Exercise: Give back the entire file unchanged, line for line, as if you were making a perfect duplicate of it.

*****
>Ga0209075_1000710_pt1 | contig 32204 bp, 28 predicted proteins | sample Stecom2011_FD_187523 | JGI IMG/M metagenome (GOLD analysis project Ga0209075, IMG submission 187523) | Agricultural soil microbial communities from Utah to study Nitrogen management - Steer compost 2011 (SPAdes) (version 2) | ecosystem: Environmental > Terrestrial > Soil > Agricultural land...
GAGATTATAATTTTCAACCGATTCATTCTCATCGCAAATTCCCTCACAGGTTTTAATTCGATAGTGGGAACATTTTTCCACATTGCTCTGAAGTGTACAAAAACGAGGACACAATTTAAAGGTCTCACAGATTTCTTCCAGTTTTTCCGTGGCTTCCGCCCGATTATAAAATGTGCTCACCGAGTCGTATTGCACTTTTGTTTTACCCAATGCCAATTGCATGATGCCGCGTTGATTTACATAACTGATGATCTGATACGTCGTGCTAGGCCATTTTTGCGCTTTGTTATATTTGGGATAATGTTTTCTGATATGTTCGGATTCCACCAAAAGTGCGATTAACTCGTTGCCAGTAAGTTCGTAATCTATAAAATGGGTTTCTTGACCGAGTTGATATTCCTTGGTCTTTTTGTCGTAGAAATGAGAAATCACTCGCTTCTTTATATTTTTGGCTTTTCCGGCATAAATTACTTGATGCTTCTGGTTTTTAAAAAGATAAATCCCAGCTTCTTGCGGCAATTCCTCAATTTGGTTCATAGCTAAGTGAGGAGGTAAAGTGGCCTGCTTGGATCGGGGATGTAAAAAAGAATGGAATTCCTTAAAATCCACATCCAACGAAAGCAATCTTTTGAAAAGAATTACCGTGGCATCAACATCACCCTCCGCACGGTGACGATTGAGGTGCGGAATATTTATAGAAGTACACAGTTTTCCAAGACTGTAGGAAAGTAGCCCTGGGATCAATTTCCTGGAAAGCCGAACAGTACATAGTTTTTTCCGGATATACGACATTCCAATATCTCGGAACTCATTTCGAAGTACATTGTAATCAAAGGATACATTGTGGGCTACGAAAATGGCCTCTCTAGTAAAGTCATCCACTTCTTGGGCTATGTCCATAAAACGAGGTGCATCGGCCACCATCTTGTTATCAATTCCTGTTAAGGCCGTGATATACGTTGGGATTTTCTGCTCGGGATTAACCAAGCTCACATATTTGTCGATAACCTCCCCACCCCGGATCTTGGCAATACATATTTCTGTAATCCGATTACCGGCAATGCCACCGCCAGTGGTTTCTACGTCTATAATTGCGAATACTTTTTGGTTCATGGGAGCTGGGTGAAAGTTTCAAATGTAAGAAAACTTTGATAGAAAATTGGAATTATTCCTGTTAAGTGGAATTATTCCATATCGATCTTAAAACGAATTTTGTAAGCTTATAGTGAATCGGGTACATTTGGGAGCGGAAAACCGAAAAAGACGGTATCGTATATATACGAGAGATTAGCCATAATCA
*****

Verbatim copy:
>Ga0209075_1000710_pt1 | contig 32204 bp, 28 predicted proteins | sample Stecom2011_FD_187523 | JGI IMG/M metagenome (GOLD analysis project Ga0209075, IMG submission 187523) | Agricultural soil microbial communities from Utah to study Nitrogen management - Steer compost 2011 (SPAdes) (version 2) | ecosystem: Environmental > Terrestrial > Soil > Agricultural land...
GAGATTATAATTTTCAACCGATTCATTCTCATCGCAAATTCCCTCACAGGTTTTAATTCGATAGTGGGAACATTTTTCCACATTGCTCTGAAGTGTACAAAAACGAGGACACAATTTAAAGGTCTCACAGATTTCTTCCAGTTTTTCCGTGGCTTCCGCCCGATTATAAAATGTGCTCACCGAGTCGTATTGCACTTTTGTTTTACCCAATGCCAATTGCATGATGCCGCGTTGATTTACATAACTGATGATCTGATACGTCGTGCTAGGCCATTTTTGCGCTTTGTTATATTTGGGATAATGTTTTCTGATATGTTCGGATTCCACCAAAAGTGCGATTAACTCGTTGCCAGTAAGTTCGTAATCTATAAAATGGGTTTCTTGACCGAGTTGATATTCCTTGGTCTTTTTGTCGTAGAAATGAGAAATCACTCGCTTCTTTATATTTTTGGCTTTTCCGGCATAAATTACTTGATGCTTCTGGTTTTTAAAAAGATAAATCCCAGCTTCTTGCGGCAATTCCTCAATTTGGTTCATAGCTAAGTGAGGAGGTAAAGTGGCCTGCTTGGATCGGGGATGTAAAAAAGAATGGAATTCCTTAAAATCCACATCCAACGAAAGCAATCTTTTGAAAAGAATTACCGTGGCATCAACATCACCCTCCGCACGGTGACGATTGAGGTGCGGAATATTTATAGAAGTACACAGTTTTCCAAGACTGTAGGAAAGTAGCCCTGGGATCAATTTCCTGGAAAGCCGAACAGTACATAGTTTTTTCCGGATATACGACATTCCAATATCTCGGAACTCATTTCGAAGTACATTGTAATCAAAGGATACATTGTGGGCTACGAAAATGGCCTCTCTAGTAAAGTCATCCACTTCTTGGGCTATGTCCATAAAACGAGGTGCATCGGCCACCATCTTGTTATCAATTCCTGTTAAGGCCGTGATATACGTTGGGATTTTCTGCTCGGGATTAACCAAGCTCACATATTTGTCGATAACCTCCCCACCCCGGATCTTGGCAATACATATTTCTGTAATCCGATTACCGGCAATGCCACCGCCAGTGGTTTCTACGTCTATAATTGCGAATACTTTTTGGTTCATGGGAGCTGGGTGAAAGTTTCAAATGTAAGAAAACTTTGATAGAAAATTGGAATTATTCCTGTTAAGTGGAATTATTCCATATCGATCTTAAAACGAATTTTGTAAGCTTATAGTGAATCGGGTACATTTGGGAGCGGAAAACCGAAAAAGACGGTATCGTATATATACGAGAGATTAGCCATAATCA